procedural programming

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procedural programming

[prə‚sē·jə·rəl ′prō‚gram·iŋ]
(computer science)
A list of instructions telling a computer, step-by-step, what to do, usually having a linear order of execution from the first statement to the second and so forth with occasional loops and branches. Procedural programming languages include C, C++, Fortran, Pascal, and Basic.
McGraw-Hill Dictionary of Scientific & Technical Terms, 6E, Copyright © 2003 by The McGraw-Hill Companies, Inc.

procedural language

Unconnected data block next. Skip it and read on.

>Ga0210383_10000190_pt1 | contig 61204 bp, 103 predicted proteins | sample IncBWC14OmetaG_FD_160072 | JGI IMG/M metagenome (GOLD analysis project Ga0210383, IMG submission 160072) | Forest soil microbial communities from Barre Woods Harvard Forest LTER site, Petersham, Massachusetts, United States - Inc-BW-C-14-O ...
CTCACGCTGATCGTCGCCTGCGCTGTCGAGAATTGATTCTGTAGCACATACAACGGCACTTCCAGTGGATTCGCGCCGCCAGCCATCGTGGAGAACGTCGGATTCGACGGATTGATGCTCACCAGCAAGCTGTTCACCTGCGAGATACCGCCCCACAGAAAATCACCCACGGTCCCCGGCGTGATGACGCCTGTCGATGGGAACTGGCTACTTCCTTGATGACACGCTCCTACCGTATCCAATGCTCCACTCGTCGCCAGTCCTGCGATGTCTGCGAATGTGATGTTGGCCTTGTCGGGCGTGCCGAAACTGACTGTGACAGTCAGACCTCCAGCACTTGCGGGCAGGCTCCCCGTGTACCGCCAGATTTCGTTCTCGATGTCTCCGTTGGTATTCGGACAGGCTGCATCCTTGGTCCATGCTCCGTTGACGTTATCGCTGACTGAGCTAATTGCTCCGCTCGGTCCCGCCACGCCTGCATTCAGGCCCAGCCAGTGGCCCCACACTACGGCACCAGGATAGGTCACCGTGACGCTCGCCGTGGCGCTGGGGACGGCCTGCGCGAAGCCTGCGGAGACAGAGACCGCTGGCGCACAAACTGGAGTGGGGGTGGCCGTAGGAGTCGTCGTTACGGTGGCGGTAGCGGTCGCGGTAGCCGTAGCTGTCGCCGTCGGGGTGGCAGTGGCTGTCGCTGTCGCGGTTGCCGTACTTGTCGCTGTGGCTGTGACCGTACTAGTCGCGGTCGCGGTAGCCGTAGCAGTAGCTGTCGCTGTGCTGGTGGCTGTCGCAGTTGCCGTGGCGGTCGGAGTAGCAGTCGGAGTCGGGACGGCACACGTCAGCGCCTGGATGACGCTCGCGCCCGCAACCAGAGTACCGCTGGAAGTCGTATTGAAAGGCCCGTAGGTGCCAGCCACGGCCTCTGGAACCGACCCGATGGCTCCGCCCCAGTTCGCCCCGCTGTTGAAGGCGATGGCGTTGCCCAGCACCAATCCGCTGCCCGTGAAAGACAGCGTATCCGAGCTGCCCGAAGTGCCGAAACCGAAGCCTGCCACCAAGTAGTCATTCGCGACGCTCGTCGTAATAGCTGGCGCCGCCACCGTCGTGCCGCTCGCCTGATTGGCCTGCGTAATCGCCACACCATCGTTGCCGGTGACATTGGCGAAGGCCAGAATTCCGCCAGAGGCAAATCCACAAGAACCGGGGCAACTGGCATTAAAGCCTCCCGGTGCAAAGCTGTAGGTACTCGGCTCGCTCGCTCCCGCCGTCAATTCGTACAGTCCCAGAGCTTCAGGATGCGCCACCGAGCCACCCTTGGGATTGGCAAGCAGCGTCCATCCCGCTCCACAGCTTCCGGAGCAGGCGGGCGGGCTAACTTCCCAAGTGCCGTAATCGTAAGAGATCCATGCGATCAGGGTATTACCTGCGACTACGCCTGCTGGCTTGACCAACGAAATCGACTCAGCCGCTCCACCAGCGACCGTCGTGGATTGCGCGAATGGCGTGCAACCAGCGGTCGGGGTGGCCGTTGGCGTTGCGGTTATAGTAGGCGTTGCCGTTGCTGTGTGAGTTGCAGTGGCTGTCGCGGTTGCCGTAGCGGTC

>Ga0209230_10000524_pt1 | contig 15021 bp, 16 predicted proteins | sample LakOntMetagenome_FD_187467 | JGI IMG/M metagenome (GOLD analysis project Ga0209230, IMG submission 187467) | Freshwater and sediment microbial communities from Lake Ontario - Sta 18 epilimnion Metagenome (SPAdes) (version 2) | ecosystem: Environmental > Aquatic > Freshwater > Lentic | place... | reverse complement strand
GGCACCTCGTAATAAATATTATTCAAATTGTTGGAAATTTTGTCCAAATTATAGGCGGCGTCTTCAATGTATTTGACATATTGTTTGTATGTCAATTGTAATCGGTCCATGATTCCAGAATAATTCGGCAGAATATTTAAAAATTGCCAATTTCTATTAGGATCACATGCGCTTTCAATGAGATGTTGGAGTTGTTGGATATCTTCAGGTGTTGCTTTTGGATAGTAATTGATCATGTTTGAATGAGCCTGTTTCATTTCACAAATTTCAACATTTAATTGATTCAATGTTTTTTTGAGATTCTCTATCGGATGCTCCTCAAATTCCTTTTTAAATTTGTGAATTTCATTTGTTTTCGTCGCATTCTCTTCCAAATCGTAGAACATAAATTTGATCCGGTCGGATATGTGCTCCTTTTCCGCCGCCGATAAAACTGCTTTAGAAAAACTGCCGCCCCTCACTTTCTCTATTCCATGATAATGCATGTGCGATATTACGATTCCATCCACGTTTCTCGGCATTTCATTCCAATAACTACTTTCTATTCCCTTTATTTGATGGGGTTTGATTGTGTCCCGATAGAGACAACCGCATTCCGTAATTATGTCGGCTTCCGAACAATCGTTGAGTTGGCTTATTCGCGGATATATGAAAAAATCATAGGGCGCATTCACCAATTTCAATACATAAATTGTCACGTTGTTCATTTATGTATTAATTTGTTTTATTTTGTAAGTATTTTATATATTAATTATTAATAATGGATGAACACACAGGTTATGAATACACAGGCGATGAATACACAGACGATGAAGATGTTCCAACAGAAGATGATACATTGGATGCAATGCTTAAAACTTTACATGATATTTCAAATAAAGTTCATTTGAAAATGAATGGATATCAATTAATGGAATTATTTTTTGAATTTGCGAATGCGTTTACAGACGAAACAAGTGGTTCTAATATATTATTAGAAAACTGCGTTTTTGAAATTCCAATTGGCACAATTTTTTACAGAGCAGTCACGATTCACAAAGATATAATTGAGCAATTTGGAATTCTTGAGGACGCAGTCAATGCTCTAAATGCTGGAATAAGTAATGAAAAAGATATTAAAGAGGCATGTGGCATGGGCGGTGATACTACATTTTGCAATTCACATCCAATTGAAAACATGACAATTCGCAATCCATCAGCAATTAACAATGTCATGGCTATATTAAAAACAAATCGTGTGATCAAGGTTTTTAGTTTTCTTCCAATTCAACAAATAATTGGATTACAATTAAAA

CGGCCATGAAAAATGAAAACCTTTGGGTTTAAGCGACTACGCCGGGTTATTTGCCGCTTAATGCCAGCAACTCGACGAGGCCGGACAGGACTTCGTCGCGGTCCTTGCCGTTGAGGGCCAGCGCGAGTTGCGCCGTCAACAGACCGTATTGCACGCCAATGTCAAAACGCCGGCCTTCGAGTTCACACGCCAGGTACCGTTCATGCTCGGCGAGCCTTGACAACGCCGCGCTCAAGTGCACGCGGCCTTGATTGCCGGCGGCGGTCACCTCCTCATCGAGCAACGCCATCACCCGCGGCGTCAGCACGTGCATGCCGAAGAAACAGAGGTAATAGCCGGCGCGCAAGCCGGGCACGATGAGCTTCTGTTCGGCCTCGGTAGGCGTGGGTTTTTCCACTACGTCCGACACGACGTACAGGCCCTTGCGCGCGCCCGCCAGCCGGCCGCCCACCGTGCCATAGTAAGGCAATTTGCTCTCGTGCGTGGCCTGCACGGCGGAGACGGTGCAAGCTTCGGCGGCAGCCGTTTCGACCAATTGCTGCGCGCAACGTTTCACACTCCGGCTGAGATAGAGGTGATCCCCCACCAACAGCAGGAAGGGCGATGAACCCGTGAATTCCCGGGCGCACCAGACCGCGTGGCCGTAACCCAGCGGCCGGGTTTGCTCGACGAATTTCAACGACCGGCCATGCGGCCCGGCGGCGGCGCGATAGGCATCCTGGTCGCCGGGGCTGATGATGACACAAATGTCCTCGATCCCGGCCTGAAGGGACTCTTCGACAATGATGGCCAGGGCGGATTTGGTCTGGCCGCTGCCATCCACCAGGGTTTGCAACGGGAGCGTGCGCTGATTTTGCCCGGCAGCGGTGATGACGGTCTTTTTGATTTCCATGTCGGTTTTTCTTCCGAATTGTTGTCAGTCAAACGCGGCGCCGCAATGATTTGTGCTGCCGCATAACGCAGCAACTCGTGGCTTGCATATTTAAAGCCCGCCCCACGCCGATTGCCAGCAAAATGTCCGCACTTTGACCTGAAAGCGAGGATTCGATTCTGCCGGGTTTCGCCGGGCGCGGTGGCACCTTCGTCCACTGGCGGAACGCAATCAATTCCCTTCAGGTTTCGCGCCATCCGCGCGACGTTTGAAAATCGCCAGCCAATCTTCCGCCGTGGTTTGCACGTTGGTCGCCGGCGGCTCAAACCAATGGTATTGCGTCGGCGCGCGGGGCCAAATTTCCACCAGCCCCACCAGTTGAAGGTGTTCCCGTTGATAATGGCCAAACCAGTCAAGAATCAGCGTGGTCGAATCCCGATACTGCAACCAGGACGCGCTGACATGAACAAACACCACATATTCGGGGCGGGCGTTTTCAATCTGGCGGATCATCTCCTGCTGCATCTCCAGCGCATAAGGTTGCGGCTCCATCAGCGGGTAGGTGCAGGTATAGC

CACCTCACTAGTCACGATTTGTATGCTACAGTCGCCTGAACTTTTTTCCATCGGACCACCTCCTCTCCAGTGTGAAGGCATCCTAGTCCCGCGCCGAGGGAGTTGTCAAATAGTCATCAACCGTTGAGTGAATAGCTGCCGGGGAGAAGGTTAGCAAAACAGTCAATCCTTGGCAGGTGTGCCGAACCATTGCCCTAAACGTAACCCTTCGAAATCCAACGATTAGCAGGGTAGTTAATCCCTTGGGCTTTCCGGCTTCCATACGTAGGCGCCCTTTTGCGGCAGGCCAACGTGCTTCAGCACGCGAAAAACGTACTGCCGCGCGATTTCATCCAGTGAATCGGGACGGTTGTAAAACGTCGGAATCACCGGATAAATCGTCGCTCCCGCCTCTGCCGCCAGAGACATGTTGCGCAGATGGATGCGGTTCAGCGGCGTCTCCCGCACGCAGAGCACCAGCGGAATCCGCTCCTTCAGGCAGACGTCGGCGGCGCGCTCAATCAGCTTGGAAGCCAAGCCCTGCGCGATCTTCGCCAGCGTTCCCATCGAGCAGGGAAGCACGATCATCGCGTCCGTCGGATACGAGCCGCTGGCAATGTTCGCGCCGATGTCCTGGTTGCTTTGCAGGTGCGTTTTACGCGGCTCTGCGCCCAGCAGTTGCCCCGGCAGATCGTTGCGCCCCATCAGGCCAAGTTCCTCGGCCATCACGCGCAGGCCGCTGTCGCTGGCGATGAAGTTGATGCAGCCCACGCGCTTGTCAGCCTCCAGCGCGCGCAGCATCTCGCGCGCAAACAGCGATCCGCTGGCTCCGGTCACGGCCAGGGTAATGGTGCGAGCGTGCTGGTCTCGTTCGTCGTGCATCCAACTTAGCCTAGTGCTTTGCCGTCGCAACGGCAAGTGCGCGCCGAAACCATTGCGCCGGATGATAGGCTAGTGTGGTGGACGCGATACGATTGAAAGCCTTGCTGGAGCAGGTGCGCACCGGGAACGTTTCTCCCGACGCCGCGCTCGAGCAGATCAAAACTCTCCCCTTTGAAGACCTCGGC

A programming language that requires programming discipline, such as C/C++, Java, COBOL, FORTRAN, Perl and JavaScript. Also called an "imperative language," programmers writing in such languages must develop a proper order of actions in order to solve the problem, based on a knowledge of data processing and programming. For a procedural vs. non-procedural language example, see non-procedural language.
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